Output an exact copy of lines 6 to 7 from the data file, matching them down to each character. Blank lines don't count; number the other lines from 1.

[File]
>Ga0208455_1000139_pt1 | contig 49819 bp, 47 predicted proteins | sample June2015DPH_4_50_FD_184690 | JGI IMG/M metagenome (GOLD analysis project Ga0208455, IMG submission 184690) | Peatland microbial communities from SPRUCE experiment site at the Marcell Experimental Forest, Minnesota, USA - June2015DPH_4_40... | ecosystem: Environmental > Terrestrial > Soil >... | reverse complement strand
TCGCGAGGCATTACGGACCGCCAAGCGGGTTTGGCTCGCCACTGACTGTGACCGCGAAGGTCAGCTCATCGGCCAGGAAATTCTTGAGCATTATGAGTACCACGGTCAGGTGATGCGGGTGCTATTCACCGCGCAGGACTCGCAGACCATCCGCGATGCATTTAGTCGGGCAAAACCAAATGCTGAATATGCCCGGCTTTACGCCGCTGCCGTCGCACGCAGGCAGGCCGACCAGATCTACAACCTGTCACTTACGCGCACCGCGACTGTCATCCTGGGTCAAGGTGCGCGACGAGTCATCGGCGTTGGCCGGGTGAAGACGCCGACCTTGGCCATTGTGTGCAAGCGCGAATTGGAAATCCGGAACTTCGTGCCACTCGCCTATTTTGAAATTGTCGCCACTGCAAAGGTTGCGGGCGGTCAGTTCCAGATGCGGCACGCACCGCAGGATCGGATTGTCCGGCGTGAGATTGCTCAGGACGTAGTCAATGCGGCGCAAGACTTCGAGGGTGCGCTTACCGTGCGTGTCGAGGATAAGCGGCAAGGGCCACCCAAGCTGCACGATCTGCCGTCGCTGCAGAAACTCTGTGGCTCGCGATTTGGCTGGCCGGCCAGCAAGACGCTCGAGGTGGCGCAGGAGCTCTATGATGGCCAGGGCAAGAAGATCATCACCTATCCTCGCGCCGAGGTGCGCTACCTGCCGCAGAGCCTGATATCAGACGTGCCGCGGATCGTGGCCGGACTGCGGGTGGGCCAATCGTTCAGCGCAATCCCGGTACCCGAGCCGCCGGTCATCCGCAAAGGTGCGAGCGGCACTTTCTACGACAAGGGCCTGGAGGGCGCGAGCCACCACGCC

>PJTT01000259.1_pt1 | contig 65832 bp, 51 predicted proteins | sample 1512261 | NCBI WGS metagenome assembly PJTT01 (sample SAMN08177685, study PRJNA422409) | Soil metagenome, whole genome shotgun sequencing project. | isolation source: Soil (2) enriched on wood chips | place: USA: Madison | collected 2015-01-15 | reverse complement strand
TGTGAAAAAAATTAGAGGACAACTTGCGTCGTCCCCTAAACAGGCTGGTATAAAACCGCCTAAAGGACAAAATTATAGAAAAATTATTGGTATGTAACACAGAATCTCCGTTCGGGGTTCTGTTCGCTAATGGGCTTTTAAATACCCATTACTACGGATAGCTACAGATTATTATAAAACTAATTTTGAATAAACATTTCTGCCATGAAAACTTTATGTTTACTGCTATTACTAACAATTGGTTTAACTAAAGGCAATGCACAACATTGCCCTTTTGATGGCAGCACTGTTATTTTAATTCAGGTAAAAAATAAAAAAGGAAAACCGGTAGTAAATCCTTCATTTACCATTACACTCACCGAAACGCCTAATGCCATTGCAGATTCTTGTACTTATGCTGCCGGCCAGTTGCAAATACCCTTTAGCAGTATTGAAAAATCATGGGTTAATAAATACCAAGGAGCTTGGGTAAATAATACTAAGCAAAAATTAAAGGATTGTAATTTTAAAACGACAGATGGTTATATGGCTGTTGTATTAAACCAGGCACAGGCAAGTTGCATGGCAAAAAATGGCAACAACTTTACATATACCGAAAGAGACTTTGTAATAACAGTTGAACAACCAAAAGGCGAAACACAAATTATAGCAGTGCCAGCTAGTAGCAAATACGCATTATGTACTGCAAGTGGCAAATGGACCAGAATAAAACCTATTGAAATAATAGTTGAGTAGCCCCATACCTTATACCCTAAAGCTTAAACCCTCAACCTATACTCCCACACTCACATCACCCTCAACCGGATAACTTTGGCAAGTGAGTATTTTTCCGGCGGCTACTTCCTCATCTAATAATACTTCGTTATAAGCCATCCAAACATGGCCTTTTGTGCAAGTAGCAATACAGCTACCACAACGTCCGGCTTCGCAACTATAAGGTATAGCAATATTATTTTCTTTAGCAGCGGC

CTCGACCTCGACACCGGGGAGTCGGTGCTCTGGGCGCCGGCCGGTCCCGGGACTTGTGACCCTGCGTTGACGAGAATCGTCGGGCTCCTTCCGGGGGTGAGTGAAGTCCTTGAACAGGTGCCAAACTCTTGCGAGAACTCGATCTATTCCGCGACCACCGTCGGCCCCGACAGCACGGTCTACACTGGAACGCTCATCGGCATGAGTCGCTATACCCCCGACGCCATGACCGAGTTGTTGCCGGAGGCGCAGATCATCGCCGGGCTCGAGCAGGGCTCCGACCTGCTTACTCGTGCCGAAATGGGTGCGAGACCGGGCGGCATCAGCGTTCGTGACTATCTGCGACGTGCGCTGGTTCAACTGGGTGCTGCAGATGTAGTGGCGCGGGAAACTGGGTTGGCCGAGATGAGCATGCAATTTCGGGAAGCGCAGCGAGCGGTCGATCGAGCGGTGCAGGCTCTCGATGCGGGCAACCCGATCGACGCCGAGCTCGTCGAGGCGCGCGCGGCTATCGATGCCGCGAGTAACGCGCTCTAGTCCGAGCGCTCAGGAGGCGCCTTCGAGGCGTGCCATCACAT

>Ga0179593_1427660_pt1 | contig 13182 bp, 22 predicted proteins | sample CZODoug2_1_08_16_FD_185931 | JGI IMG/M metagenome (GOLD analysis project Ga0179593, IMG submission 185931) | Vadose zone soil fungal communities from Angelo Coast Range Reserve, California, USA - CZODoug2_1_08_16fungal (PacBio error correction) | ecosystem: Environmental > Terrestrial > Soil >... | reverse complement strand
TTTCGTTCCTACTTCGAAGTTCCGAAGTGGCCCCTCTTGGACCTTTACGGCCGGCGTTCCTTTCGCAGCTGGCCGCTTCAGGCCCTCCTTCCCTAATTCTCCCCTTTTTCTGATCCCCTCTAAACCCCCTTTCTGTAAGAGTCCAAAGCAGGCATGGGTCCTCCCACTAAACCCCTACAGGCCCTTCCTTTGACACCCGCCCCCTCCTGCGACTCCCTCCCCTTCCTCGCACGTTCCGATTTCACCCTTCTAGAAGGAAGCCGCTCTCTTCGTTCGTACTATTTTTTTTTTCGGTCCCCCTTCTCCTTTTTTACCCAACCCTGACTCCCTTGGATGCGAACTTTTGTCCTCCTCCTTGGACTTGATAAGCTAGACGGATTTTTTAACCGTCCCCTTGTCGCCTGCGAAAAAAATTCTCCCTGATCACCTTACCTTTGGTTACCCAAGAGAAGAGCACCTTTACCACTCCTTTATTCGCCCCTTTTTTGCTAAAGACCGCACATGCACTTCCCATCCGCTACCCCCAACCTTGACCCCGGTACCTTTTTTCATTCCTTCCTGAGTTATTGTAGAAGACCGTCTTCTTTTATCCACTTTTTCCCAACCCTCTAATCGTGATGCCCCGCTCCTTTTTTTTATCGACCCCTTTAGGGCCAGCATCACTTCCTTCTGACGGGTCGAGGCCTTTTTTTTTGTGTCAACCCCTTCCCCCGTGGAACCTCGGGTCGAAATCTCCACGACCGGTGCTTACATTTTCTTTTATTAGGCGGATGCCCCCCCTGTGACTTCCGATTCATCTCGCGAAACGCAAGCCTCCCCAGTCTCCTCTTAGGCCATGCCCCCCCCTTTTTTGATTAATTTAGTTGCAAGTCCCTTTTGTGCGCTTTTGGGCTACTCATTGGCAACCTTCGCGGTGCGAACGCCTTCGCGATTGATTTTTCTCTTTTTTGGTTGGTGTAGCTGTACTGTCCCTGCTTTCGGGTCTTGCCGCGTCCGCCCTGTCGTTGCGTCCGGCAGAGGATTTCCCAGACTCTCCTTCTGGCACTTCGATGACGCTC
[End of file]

>Ga0179593_1427660_pt1 | contig 13182 bp, 22 predicted proteins | sample CZODoug2_1_08_16_FD_185931 | JGI IMG/M metagenome (GOLD analysis project Ga0179593, IMG submission 185931) | Vadose zone soil fungal communities from Angelo Coast Range Reserve, California, USA - CZODoug2_1_08_16fungal (PacBio error correction) | ecosystem: Environmental > Terrestrial > Soil >... | reverse complement strand
TTTCGTTCCTACTTCGAAGTTCCGAAGTGGCCCCTCTTGGACCTTTACGGCCGGCGTTCCTTTCGCAGCTGGCCGCTTCAGGCCCTCCTTCCCTAATTCTCCCCTTTTTCTGATCCCCTCTAAACCCCCTTTCTGTAAGAGTCCAAAGCAGGCATGGGTCCTCCCACTAAACCCCTACAGGCCCTTCCTTTGACACCCGCCCCCTCCTGCGACTCCCTCCCCTTCCTCGCACGTTCCGATTTCACCCTTCTAGAAGGAAGCCGCTCTCTTCGTTCGTACTATTTTTTTTTTCGGTCCCCCTTCTCCTTTTTTACCCAACCCTGACTCCCTTGGATGCGAACTTTTGTCCTCCTCCTTGGACTTGATAAGCTAGACGGATTTTTTAACCGTCCCCTTGTCGCCTGCGAAAAAAATTCTCCCTGATCACCTTACCTTTGGTTACCCAAGAGAAGAGCACCTTTACCACTCCTTTATTCGCCCCTTTTTTGCTAAAGACCGCACATGCACTTCCCATCCGCTACCCCCAACCTTGACCCCGGTACCTTTTTTCATTCCTTCCTGAGTTATTGTAGAAGACCGTCTTCTTTTATCCACTTTTTCCCAACCCTCTAATCGTGATGCCCCGCTCCTTTTTTTTATCGACCCCTTTAGGGCCAGCATCACTTCCTTCTGACGGGTCGAGGCCTTTTTTTTTGTGTCAACCCCTTCCCCCGTGGAACCTCGGGTCGAAATCTCCACGACCGGTGCTTACATTTTCTTTTATTAGGCGGATGCCCCCCCTGTGACTTCCGATTCATCTCGCGAAACGCAAGCCTCCCCAGTCTCCTCTTAGGCCATGCCCCCCCCTTTTTTGATTAATTTAGTTGCAAGTCCCTTTTGTGCGCTTTTGGGCTACTCATTGGCAACCTTCGCGGTGCGAACGCCTTCGCGATTGATTTTTCTCTTTTTTGGTTGGTGTAGCTGTACTGTCCCTGCTTTCGGGTCTTGCCGCGTCCGCCCTGTCGTTGCGTCCGGCAGAGGATTTCCCAGACTCTCCTTCTGGCACTTCGATGACGCTC